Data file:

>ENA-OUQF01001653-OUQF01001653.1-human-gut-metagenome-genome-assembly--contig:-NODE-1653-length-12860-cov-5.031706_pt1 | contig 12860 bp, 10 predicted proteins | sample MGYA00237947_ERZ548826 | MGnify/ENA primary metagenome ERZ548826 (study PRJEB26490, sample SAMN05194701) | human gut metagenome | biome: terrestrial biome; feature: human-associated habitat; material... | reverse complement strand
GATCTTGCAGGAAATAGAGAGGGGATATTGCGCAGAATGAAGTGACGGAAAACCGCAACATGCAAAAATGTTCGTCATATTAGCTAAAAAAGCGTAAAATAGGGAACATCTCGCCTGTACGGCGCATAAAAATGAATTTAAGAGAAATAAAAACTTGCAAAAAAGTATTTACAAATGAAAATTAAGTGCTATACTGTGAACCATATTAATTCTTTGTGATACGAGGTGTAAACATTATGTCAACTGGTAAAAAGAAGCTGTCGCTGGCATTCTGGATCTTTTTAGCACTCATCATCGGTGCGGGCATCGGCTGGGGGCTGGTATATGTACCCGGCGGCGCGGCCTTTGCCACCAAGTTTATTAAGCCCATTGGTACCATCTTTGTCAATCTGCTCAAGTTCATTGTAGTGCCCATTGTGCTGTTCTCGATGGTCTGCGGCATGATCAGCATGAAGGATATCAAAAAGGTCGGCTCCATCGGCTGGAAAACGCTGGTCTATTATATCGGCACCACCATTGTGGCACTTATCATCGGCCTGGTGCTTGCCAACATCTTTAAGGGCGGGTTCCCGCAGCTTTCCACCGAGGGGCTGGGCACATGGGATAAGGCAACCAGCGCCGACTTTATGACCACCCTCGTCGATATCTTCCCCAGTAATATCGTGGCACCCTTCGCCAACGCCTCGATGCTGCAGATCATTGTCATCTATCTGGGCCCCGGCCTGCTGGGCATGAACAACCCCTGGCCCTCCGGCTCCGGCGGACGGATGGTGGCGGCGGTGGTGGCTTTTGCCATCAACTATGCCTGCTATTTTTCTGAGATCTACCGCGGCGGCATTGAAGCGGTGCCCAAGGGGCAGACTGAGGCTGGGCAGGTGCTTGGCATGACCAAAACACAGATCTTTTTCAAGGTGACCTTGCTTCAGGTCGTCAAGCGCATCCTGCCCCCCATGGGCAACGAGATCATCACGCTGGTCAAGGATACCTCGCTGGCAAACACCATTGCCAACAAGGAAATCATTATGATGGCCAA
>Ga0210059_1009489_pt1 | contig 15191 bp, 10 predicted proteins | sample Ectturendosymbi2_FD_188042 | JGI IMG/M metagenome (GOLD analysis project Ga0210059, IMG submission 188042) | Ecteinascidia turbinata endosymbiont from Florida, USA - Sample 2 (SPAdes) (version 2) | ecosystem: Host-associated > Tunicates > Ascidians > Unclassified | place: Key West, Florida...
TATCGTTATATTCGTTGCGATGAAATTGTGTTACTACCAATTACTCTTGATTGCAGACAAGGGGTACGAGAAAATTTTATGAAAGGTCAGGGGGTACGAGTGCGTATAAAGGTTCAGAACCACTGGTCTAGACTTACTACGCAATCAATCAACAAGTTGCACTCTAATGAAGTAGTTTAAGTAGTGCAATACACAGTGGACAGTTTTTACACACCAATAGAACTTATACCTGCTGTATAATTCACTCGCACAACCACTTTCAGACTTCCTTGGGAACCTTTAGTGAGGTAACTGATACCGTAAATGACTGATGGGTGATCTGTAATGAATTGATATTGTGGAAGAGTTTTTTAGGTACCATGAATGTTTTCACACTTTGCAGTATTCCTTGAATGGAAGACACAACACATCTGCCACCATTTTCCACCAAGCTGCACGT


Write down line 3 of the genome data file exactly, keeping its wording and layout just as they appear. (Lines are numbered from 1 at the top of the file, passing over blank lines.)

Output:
>Ga0210059_1009489_pt1 | contig 15191 bp, 10 predicted proteins | sample Ectturendosymbi2_FD_188042 | JGI IMG/M metagenome (GOLD analysis project Ga0210059, IMG submission 188042) | Ecteinascidia turbinata endosymbiont from Florida, USA - Sample 2 (SPAdes) (version 2) | ecosystem: Host-associated > Tunicates > Ascidians > Unclassified | place: Key West, Florida...